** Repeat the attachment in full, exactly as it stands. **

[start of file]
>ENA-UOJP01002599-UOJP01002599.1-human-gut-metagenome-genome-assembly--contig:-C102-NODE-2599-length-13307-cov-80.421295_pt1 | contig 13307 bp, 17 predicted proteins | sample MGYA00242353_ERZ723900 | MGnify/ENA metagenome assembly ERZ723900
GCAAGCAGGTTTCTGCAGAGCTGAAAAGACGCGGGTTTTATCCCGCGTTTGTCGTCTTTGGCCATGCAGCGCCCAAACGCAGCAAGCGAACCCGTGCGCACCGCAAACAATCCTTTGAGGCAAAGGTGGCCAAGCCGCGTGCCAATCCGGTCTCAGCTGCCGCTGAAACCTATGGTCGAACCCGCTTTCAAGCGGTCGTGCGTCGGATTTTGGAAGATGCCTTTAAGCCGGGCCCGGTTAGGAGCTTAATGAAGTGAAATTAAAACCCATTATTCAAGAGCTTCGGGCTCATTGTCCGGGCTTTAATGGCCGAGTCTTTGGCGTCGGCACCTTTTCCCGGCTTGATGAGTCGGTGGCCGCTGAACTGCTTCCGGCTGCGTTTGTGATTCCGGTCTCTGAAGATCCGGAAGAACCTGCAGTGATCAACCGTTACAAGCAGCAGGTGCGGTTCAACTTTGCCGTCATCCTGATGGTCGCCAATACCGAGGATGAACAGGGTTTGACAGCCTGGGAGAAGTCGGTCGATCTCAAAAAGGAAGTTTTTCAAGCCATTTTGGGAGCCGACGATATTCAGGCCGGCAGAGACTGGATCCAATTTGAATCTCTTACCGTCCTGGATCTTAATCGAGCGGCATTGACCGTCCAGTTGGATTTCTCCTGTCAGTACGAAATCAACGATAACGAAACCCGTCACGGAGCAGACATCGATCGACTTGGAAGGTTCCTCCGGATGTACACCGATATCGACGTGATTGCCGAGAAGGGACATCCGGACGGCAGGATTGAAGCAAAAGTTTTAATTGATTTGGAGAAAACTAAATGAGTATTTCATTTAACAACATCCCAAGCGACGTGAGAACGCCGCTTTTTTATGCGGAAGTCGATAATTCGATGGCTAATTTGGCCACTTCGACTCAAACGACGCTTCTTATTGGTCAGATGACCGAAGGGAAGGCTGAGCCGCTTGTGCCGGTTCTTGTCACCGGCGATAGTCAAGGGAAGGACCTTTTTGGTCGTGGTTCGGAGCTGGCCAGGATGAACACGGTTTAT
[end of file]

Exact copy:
>ENA-UOJP01002599-UOJP01002599.1-human-gut-metagenome-genome-assembly--contig:-C102-NODE-2599-length-13307-cov-80.421295_pt1 | contig 13307 bp, 17 predicted proteins | sample MGYA00242353_ERZ723900 | MGnify/ENA metagenome assembly ERZ723900
GCAAGCAGGTTTCTGCAGAGCTGAAAAGACGCGGGTTTTATCCCGCGTTTGTCGTCTTTGGCCATGCAGCGCCCAAACGCAGCAAGCGAACCCGTGCGCACCGCAAACAATCCTTTGAGGCAAAGGTGGCCAAGCCGCGTGCCAATCCGGTCTCAGCTGCCGCTGAAACCTATGGTCGAACCCGCTTTCAAGCGGTCGTGCGTCGGATTTTGGAAGATGCCTTTAAGCCGGGCCCGGTTAGGAGCTTAATGAAGTGAAATTAAAACCCATTATTCAAGAGCTTCGGGCTCATTGTCCGGGCTTTAATGGCCGAGTCTTTGGCGTCGGCACCTTTTCCCGGCTTGATGAGTCGGTGGCCGCTGAACTGCTTCCGGCTGCGTTTGTGATTCCGGTCTCTGAAGATCCGGAAGAACCTGCAGTGATCAACCGTTACAAGCAGCAGGTGCGGTTCAACTTTGCCGTCATCCTGATGGTCGCCAATACCGAGGATGAACAGGGTTTGACAGCCTGGGAGAAGTCGGTCGATCTCAAAAAGGAAGTTTTTCAAGCCATTTTGGGAGCCGACGATATTCAGGCCGGCAGAGACTGGATCCAATTTGAATCTCTTACCGTCCTGGATCTTAATCGAGCGGCATTGACCGTCCAGTTGGATTTCTCCTGTCAGTACGAAATCAACGATAACGAAACCCGTCACGGAGCAGACATCGATCGACTTGGAAGGTTCCTCCGGATGTACACCGATATCGACGTGATTGCCGAGAAGGGACATCCGGACGGCAGGATTGAAGCAAAAGTTTTAATTGATTTGGAGAAAACTAAATGAGTATTTCATTTAACAACATCCCAAGCGACGTGAGAACGCCGCTTTTTTATGCGGAAGTCGATAATTCGATGGCTAATTTGGCCACTTCGACTCAAACGACGCTTCTTATTGGTCAGATGACCGAAGGGAAGGCTGAGCCGCTTGTGCCGGTTCTTGTCACCGGCGATAGTCAAGGGAAGGACCTTTTTGGTCGTGGTTCGGAGCTGGCCAGGATGAACACGGTTTAT